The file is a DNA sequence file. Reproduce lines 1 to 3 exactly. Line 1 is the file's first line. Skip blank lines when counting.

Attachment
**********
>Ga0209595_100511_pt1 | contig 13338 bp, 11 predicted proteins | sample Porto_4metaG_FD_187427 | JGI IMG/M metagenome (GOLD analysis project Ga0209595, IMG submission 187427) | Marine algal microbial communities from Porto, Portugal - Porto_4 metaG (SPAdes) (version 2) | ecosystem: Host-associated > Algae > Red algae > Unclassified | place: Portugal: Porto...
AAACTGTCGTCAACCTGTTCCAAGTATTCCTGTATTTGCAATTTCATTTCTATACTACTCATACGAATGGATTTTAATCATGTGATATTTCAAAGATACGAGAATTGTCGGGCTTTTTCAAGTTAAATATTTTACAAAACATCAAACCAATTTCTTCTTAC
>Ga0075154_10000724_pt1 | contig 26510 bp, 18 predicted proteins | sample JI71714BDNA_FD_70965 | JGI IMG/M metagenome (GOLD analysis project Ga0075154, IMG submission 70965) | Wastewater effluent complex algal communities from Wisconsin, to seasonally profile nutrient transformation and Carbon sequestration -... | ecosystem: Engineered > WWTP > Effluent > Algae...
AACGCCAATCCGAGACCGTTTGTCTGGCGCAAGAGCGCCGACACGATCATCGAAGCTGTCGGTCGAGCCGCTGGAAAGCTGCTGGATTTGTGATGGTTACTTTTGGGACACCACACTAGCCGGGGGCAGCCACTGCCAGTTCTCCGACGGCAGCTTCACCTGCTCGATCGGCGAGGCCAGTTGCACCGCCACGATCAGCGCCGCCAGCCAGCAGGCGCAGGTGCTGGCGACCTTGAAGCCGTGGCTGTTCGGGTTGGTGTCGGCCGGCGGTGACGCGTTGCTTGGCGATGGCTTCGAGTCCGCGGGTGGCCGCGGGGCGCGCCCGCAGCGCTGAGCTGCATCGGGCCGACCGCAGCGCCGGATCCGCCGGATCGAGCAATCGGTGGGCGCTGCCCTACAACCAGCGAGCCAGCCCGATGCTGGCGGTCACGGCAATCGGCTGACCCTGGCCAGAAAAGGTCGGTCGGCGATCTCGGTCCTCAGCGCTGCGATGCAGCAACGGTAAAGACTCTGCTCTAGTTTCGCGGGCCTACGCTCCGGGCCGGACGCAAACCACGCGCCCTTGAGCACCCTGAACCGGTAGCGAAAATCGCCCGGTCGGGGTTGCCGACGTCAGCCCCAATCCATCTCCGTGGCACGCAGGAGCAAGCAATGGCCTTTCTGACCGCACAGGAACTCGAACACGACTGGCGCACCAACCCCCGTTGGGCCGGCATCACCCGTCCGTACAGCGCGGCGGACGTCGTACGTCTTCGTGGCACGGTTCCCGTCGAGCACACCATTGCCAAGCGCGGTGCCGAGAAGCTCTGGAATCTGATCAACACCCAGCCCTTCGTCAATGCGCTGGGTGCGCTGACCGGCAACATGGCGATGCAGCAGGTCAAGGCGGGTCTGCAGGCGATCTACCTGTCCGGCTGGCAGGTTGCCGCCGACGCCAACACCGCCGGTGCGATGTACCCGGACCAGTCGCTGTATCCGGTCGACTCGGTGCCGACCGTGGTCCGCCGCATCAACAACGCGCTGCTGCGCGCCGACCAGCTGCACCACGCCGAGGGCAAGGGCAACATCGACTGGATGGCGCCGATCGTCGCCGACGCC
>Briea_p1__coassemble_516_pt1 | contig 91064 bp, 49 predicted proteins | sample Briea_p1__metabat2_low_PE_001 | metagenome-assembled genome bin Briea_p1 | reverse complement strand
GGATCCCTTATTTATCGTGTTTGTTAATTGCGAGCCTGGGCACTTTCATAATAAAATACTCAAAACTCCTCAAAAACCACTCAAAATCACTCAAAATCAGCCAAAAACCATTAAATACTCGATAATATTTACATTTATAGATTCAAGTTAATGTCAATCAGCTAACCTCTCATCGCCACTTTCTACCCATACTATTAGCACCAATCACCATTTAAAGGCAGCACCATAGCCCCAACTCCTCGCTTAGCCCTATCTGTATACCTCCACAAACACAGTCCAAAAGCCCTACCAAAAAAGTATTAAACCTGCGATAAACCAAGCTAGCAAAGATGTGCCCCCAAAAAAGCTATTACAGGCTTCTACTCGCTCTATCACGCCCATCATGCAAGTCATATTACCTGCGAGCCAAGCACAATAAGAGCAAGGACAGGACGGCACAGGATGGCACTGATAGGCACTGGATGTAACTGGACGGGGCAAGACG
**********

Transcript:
>Ga0209595_100511_pt1 | contig 13338 bp, 11 predicted proteins | sample Porto_4metaG_FD_187427 | JGI IMG/M metagenome (GOLD analysis project Ga0209595, IMG submission 187427) | Marine algal microbial communities from Porto, Portugal - Porto_4 metaG (SPAdes) (version 2) | ecosystem: Host-associated > Algae > Red algae > Unclassified | place: Portugal: Porto...
AAACTGTCGTCAACCTGTTCCAAGTATTCCTGTATTTGCAATTTCATTTCTATACTACTCATACGAATGGATTTTAATCATGTGATATTTCAAAGATACGAGAATTGTCGGGCTTTTTCAAGTTAAATATTTTACAAAACATCAAACCAATTTCTTCTTAC
>Ga0075154_10000724_pt1 | contig 26510 bp, 18 predicted proteins | sample JI71714BDNA_FD_70965 | JGI IMG/M metagenome (GOLD analysis project Ga0075154, IMG submission 70965) | Wastewater effluent complex algal communities from Wisconsin, to seasonally profile nutrient transformation and Carbon sequestration -... | ecosystem: Engineered > WWTP > Effluent > Algae...